A. What do you understand about yourself within the context of this multigenerational family?
B. How do the cultural, historical, and personal characteristic aspects of the information impact your understanding of the self?
C. If at all, what are the family lifecycle-related issues in the past or present that have influenced your family and/or interface with question D?
D. What intergenerational dynamics, patterns and/or themes that you have identified influence you (or others) in your current family? Jump to the last section of the present document, “Interpreting Genograms” and then draw a conclusion about your analysis.
E. What areas do you need to work on in order to become a better spouse, parent, counselor, and godly person?
Conclude this part of the assignment with personal reflections on the development of this project. Were there any issues that came to light? What did you learn?
How to Build a Genogram
(Many of the symbols and definitions are adopted from GenoPro.com)
Standard gender symbols for a genogram
Although there is general agreement on the basic genogram structure and symbols, there are some variations from one author to another and some in the GenoPro software program on how to depict certain family situations, such as cutoffs, adoptions etc. (Bowen, 1980; Kramer, 1985; McGoldrick, Gerson, & Shellenberger, 1999). The following are the common to genogram construction. The male is represented by a square and the female by a circle. You may also use a diamond for a pet and the question mark for unknown gender.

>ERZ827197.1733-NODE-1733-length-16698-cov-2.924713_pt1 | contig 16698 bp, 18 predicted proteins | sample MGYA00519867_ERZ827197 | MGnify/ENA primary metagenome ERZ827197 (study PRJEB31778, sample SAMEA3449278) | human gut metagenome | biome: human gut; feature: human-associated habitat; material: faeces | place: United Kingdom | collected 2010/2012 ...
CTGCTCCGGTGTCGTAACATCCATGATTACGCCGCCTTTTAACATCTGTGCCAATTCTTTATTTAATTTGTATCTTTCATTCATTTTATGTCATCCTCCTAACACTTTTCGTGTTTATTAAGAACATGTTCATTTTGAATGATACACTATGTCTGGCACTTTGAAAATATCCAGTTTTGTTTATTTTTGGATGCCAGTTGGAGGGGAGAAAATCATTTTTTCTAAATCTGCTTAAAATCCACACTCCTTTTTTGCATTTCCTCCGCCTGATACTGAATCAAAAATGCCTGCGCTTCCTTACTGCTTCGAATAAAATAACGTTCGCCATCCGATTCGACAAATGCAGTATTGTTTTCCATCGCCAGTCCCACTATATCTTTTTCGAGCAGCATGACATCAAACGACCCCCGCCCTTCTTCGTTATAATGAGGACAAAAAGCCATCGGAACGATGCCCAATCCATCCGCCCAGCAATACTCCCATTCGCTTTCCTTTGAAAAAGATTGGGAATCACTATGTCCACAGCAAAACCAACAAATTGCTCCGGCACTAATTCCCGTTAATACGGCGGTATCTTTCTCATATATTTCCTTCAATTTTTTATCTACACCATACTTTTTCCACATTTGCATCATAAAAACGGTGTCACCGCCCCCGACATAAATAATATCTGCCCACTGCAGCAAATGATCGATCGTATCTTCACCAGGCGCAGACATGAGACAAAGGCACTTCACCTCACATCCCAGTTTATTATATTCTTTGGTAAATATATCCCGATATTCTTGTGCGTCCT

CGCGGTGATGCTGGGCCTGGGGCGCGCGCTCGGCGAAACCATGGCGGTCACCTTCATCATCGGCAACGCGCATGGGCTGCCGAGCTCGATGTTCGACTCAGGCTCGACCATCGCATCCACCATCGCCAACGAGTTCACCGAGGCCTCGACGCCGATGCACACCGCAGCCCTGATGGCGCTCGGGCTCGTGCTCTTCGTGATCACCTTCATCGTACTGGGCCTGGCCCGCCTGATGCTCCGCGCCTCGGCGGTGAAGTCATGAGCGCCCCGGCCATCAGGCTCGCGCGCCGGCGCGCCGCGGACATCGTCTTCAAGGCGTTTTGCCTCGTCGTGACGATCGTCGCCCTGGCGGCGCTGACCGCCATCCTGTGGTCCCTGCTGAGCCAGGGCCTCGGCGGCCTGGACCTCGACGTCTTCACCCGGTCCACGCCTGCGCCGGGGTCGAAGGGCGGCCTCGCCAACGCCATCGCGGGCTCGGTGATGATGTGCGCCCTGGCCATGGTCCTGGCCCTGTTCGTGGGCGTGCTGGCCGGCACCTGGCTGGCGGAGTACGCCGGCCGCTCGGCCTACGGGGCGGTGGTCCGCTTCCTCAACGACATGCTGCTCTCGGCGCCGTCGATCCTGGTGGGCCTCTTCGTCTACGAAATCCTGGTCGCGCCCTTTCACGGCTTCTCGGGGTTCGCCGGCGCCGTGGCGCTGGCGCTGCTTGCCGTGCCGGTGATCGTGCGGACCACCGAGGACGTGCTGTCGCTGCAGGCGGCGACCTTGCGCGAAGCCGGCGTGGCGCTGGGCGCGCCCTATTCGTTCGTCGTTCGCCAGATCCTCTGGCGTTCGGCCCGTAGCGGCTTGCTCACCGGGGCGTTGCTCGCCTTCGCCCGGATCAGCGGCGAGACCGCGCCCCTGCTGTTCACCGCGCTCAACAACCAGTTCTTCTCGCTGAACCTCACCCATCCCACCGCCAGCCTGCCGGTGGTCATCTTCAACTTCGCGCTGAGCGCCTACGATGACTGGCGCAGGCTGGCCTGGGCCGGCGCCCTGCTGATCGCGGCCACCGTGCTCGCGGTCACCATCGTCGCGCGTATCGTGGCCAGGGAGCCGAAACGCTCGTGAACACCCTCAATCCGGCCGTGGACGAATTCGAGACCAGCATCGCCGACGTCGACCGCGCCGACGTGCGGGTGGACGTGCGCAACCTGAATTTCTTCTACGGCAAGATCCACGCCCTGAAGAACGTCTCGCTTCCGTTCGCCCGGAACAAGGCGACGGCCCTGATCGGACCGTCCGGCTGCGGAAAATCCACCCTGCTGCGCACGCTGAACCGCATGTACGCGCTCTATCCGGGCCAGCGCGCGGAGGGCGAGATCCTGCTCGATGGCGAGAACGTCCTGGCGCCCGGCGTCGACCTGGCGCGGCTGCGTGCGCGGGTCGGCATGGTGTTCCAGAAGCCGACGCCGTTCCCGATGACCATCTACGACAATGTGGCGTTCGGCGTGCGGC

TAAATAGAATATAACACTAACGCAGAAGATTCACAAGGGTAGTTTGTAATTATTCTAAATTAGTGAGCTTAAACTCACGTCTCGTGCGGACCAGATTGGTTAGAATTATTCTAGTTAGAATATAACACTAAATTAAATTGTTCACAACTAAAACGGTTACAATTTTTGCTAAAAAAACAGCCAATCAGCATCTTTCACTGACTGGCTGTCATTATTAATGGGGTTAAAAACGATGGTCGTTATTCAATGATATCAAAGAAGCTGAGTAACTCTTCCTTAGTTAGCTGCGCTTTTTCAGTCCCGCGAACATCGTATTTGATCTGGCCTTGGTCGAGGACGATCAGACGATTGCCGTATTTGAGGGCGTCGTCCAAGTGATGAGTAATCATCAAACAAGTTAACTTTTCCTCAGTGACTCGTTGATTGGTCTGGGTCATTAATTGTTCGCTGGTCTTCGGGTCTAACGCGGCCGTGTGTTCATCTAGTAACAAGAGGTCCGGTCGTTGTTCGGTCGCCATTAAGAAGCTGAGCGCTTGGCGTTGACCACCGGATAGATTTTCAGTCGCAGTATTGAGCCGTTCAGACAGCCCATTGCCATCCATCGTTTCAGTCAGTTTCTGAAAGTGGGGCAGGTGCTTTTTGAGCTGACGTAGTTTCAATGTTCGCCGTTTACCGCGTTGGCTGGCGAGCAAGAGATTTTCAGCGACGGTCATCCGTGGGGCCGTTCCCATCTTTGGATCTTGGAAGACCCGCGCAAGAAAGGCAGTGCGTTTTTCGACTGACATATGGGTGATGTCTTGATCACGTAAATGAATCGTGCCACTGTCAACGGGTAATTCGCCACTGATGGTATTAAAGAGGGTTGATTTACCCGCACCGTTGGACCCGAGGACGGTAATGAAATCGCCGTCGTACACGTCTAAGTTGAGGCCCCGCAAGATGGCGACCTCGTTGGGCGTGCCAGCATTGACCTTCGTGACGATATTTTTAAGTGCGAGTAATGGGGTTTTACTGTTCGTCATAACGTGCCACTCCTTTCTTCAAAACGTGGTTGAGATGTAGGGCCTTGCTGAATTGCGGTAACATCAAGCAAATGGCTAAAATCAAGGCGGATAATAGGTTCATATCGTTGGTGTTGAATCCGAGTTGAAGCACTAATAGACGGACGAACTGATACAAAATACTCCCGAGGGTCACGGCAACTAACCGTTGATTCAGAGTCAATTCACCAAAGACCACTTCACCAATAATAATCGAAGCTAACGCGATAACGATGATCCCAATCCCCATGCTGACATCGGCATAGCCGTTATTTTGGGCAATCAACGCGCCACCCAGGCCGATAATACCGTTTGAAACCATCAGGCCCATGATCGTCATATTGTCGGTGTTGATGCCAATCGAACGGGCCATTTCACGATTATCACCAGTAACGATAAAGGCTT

Deaths are typically represented by putting an “X” through the symbol. (If you ever do a genogram with a client, ask the client how he/she would like to represent the death since putting an “X” through the symbol without their permission could be traumatizing.)
For one to be called a parent, they would have to have at least 1 of the 3 types of children: biological/natural, foster, or adopted. On the genogram, a triangle is the standard diagrammatic representation of a pregnancy, a miscarriage, or an abortion. While an abortion is represented with a horizontal line on top of the triangle, a diagonal cross in the same position indicates the death of a baby through a miscarriage. As for a still birth, it is displayed the same as its gender, though the gender symbol is two times smaller, while the diagonal cross remains the same size.
The reason is obvious as to why the children on a genogram are placed below the family line, starting from the oldest to the youngest, and from the left hand to right. Take note that these are vitally important rules to remember down the road, as the family system becomes labyrinthine. The GenoPro software, however, does allow variations in this area.
Birth, marriage, divorce, and death dates may be indicated by the initial and year (i.e., b. 89). The ages of the individuals are put in as numbers in the markers. Alcoholism (or other relevant issues) is frequently indicated by filling in the bottom part of the individual’s marker.